Next day (or in a few hours) take the bowl out, and with a spoon, carefully remove the fat. Discard it – it’s no good for you.  No, don’t use it for shmaltz. It’s NO good for you. Now you have a delicious stock – you should get about 2 litres from this recipe, and it will have cost you about $4 – a lot better than that tetra-pak rubbish they sell in the supermarkets.  If you need to adjust for salt, add some salt!  Now you can make delicious soups like lokshen yoykh mit zakhn (chicken noodle soup with yummy additions) as seen on the front cover of this post.  There is medical evidence to suggest that yoykh may be a better treatment for colds and flu than that stuff you buy over the counter.  Don’t believe me?  Read this article:

http://well.blogs.nytimes.com/2007/10/12/the-science-of-chicken-soup/

And go make some … winter is coming in Australia, for goodness sake!

10 Comments

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10 Responses to Yoykhs and Away!

  1. Jeff Mueller

    Ho, ha, parry, thrust, spin . . .

    Had a lovely dinner party Saturday with two recipes from Claudia Roden’s Food of Spain – roast chicken with apples and grapes, and the chocolate and almond meal cake (a bit different from the Passover cake, with the addition of 150 grams of butterand 4 tablespoons of rum), and your creamed silver beet and stalks gratin.

    And besides, it’s a buck and quarter staff, but I’m not telling him that.

    • joseph

      That dinner party sounds scrumptious, Dr Jeff! I think I might have to go invest in Ms Roden’s Spanish cook book myself.

      • Jeff Mueller

        Senator Tolz, there are many great recipes, and she is a great food writer. Chocolate cake was to die for – and quite possibly of, but worth the price of admission alone.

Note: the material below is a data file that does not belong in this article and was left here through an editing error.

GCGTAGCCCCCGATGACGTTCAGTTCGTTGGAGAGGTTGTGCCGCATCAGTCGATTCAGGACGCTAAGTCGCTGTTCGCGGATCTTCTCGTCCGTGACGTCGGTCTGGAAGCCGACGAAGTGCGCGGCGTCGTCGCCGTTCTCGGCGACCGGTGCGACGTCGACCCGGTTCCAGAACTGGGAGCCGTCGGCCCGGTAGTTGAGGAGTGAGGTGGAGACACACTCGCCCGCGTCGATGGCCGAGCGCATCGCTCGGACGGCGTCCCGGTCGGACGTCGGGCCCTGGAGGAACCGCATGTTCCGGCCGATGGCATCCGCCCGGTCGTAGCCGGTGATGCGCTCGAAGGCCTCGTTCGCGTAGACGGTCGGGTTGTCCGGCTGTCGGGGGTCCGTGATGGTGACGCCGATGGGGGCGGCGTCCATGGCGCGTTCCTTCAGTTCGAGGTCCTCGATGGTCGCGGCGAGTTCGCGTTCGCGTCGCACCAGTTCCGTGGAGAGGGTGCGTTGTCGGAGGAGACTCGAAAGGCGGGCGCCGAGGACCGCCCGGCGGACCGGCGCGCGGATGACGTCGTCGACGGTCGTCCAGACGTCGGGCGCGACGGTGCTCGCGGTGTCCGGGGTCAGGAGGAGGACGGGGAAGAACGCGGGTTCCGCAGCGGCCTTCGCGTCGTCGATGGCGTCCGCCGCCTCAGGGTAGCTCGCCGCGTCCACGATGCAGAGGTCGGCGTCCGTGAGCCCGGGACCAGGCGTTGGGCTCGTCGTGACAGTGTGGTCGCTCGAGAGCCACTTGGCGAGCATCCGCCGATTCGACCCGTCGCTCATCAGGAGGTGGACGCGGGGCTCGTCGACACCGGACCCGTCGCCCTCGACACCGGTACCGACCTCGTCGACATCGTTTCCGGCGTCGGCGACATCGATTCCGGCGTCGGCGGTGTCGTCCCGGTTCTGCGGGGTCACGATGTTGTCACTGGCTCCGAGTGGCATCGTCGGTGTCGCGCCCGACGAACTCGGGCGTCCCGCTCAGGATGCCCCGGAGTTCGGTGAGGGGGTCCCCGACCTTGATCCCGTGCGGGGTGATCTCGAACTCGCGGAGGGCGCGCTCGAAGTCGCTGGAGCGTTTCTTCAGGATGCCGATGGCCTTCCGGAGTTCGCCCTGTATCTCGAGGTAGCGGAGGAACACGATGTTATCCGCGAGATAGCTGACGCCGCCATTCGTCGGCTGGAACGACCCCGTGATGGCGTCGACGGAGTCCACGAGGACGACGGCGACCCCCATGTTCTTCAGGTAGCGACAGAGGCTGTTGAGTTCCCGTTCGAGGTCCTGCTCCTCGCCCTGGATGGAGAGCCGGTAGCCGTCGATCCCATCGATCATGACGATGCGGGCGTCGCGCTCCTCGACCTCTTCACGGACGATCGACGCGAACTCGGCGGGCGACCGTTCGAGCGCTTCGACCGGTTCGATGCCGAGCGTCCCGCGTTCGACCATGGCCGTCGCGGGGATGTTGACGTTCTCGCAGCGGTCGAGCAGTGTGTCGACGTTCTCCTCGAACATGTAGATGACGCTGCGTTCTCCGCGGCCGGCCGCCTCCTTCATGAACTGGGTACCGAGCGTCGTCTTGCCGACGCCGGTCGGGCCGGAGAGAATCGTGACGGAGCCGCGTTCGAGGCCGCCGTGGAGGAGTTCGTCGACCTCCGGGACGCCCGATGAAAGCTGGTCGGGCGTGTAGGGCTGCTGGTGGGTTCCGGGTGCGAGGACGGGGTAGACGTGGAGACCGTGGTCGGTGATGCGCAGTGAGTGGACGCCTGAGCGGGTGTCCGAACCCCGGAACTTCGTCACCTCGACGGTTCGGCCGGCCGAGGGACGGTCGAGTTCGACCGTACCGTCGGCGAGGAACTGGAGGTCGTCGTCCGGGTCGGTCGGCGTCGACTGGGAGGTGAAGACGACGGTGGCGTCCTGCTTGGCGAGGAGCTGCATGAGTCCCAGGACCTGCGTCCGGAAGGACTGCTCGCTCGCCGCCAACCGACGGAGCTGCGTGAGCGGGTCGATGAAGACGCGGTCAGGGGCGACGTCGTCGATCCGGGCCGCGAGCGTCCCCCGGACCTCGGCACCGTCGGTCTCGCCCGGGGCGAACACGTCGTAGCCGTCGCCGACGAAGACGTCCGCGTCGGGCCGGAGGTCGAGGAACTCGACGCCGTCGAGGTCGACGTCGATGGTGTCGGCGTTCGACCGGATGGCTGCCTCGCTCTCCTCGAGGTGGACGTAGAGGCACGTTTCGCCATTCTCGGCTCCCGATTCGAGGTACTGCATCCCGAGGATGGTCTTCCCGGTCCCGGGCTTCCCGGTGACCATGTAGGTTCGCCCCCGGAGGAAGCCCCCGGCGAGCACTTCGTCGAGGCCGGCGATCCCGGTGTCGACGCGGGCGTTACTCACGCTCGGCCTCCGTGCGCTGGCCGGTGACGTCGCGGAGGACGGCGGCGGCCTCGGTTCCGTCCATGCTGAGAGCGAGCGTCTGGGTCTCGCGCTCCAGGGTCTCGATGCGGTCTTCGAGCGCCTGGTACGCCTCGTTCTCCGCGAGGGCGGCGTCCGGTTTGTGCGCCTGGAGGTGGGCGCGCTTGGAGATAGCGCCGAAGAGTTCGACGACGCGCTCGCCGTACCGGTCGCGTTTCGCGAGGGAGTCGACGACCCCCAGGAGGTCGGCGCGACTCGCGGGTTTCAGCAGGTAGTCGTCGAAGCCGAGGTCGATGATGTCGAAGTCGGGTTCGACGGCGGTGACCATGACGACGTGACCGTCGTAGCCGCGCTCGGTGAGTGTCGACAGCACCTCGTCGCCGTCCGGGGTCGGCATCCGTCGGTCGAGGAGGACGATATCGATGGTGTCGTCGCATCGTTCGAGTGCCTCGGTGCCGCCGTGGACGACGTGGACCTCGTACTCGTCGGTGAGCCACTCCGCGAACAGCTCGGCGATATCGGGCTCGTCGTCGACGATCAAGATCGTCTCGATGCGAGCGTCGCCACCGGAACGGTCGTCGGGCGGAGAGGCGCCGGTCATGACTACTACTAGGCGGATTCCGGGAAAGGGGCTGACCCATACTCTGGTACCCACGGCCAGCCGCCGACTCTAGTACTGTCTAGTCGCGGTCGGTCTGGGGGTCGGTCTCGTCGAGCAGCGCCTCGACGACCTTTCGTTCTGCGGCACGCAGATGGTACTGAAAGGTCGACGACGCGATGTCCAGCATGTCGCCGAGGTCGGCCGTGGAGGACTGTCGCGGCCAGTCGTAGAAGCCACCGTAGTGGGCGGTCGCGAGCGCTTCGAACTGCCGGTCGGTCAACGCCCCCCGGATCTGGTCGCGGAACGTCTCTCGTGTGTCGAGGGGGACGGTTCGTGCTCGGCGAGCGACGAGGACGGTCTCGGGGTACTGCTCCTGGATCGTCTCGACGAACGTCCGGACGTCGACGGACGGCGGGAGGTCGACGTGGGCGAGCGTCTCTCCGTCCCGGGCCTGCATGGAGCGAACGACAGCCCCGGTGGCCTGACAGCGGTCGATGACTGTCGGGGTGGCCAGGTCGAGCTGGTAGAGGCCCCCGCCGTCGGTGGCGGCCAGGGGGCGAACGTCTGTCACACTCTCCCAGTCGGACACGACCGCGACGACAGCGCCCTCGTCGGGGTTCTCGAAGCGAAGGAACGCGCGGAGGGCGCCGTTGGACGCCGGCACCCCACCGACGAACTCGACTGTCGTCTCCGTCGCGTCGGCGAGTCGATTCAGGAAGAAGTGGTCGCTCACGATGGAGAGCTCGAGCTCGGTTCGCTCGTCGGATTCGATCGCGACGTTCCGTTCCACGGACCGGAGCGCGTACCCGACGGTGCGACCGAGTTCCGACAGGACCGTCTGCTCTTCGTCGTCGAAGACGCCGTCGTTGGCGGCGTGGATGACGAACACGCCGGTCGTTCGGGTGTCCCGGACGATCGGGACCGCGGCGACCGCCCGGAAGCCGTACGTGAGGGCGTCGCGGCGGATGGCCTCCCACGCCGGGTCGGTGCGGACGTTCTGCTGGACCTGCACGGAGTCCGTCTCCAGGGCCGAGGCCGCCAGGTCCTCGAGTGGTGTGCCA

She does a have a LOT of pork cookery in the book, with the partial explanation that the conversos and the morescos put pork in everything to prove themselves Christians to the Inquisitors. Blame the Dominicans.

        There’s a nice note about friends in London who would pass on nights when she was cooking pig’s trotters while trying out recipes for the book.

        • joseph

          Hahaha! Yes, excuses excuses. But I do believe that was one of the markings of moresco food – the pig eating was the big proof of bona fide conversion.

  2. Trish

    I like your technique for getting rid of the scum. I’ll try that next time.

    Any advice on a good beef stock. For some reason, I’ve always been too scared to make beef stock (hey, I’m a strange girl!!). But, as the Starks say, Winter is Coming, and I want to feast on French Onion soup and a good homemade beef stock is essential for that.

    Help me Dr Toltz, you are my only hope!!

    • joseph

      Dr Trish: I’ve never had cause to make beef stock … you have thrown down a challenge, and I will respond with some research. Stand by for experimentation. xx

      • Jeff Mueller

        Something with a calf’s foot in it?

        • joseph

          The Bible (aka Stephanie) calls for veal shanks, beef brisket and a pigs trotter! She also bakes the bones along with onions, garlic, carros, leek, smellery, mushrooms and tomatoes. It’s all about darkening the stock, methinks. I might try it out, sans trotter. Hers is a veal rather than beef stock.